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Washington University bone disease pioneer wins prestigious award

Dr. Steven Teitelbaum

Steven Teitelbaum, MD, has received the King Faisal Award for Medicine. Photo: Matt Miller/Washington University School of Medicine

Dr. Steven Teitelbaum likes to use words like “fortunate” or “lucky” to describe the accolades he’s earned in his career. 

“It was a lot of good luck,” he said. 

But the reality is that the most recent winner of the King Faisal International Prize in Medicine didn’t accumulate his honors through happenstance. The work he’s participated in on bone health during a half-century as a professor at Washington University School of Medicine has been groundbreaking, leading to therapies for everything from osteoporosis to rheumatoid arthritis.

Still, Teitelbaum, 80, who will share the Faisal Prize with Harvard’s Bjorn Reino Olsen, is modest about the achievement,  saying the focus shouldn’t be on him but rather on the potential of the research to help others. 

In fact, Teitelbaum, winner of the Peter H. Raven Lifetime Achievement Award as well as honors from the American Society for Bone and Mineral Research and the American Academy of Orthopaedic Surgeons, continues to be modest about his life story, insisting that his career was just a way he found to make a living. 

“I grew up in Brooklyn. You either became a doctor, a lawyer or you went to jail,” he said with a chuckle. 

Teitelbaum’s long association with Washington University began when he attended its medical school. After a brief return to New York, he came back to St. Louis in 1968 and has been here ever since. 

“Like anybody who has been in this business long enough, you get a lot of offers, but this institution is very unique,” he said of his alma mater. “No medical school is as collaborative as this place, and my sense is that it really made my career.” 

What does your research focus on?

My career has been spent looking into bone and bone diseases such as osteoporosis and diseases in children who have what is called brittle bone disease. We try to figure out what are the causes, particularly focusing on a cell that is needed to break bone down and reabsorb it. People don’t realize this but for a normal skeleton, you have to have cells that make bone and break it down. That’s how you replace old bone with new. My career has been focused on the latter, looking at cells that break them down, figuring out how they work. The result of this has been that we’ve contributed to the development of drugs that have markedly reduced the incidents of osteoporosis and have also had an effect on cancer metastasis, particularly breast cancer metastasis to bone.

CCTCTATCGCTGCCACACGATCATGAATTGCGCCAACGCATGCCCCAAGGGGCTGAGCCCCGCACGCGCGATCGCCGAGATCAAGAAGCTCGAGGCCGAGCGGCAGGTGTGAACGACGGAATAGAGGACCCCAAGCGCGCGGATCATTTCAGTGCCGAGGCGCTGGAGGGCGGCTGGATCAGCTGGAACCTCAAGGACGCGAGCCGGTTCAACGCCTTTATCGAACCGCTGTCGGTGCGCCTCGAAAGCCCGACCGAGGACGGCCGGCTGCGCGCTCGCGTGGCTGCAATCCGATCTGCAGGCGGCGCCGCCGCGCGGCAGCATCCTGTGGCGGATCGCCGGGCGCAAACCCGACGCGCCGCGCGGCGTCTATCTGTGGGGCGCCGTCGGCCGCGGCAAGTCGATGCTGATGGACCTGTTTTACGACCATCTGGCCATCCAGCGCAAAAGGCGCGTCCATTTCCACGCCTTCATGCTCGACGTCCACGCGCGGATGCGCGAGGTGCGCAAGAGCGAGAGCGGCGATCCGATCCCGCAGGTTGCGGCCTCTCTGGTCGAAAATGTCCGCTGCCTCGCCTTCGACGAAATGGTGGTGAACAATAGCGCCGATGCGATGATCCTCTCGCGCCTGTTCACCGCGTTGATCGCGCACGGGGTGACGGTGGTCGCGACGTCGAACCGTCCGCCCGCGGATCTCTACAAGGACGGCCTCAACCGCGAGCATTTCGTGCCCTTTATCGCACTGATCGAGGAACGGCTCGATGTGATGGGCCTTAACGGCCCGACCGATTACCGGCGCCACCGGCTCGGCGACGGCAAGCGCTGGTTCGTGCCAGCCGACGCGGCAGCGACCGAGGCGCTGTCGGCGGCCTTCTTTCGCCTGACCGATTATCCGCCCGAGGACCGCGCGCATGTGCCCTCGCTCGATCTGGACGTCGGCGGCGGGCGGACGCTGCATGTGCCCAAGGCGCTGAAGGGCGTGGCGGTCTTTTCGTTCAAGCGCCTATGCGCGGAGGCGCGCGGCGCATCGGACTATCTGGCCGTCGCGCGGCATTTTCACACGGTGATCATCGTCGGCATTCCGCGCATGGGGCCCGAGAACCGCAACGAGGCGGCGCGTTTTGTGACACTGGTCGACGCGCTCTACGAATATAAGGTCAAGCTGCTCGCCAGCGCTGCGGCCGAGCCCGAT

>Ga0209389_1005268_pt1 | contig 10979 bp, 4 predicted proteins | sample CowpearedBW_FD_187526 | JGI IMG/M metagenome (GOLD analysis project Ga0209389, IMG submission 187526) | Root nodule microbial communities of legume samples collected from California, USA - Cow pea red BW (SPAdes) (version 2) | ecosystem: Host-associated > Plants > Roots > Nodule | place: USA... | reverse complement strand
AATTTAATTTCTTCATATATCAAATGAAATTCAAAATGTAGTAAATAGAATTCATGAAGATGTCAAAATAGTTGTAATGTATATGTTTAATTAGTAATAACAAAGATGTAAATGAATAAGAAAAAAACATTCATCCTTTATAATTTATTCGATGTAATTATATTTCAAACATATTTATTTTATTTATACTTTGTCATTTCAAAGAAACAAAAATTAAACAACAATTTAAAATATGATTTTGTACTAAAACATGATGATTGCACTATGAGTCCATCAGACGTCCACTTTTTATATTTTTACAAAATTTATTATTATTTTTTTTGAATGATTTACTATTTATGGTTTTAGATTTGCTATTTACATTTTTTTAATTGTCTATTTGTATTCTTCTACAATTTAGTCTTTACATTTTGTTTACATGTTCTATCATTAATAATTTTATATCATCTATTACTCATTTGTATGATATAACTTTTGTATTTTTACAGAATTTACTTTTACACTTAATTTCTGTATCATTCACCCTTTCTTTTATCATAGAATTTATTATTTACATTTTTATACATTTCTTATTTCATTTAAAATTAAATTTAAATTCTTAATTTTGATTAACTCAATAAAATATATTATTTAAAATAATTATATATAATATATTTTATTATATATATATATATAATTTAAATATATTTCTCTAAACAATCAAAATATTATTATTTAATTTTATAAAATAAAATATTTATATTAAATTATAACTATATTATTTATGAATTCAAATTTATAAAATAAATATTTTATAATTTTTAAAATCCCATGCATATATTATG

Why did you choose this career? What appealed to you about being a doctor? 

The reason I initially went into medicine was to make a living, to do something that was respected in the neighborhood. My original goal was to become a doctor, go back and take care of the neighbors in Brooklyn. It never crossed my mind that I’d be a scientist. That really came later. When I went to medical school, when I started realizing that the great thrill of all of this was taking care of people, helping them and teaching young people how to do the job. 

Why did you decide to specialize in bone issues?

Again, it was good fortune. When I finished my medical training, I took a job at Jewish Hospital, met my mentor there, a guy named Lou Avioli. He convinced me that doing research was a lot of fun. He had been brought to Washington University to start a program in bone diseases.  

So what’s the payoff of this type of research? 

I think certainly the most important payoff is can we help society and help people who have medical problems. There is also a very important intellectual payoff. I think it is important that we explore questions because the exploration of unknown questions is very important. Developing the intellectual environment we have here at Washington University is very important. But number one, of course, is patient care. 

What kinds of illnesses do you study?

The hallmark disease that we work on is osteoporosis. If a woman is 65, she has a 50 percent chance of developing a fracture due to osteoporosis. We also do a lot here on rare diseases because rare diseases teach us about common diseases. I got into this area of research because I was involved early on in my career in the first cure of a fatal bone disease. It was a 3½-month-old little girl who had this disease that was incurable, and we had an idea of how to cure her by bone marrow transplantation. It is now standard therapy for this. I think curing rare diseases in many ways is as important as curing common diseases. 

What do you want the general public to know about bone health?

I think it is important that people understand that we have a problem with osteoporosis because women are reluctant to take therapy for it. We want them to understand that there are very good therapies for it now, and they’ll be getting better.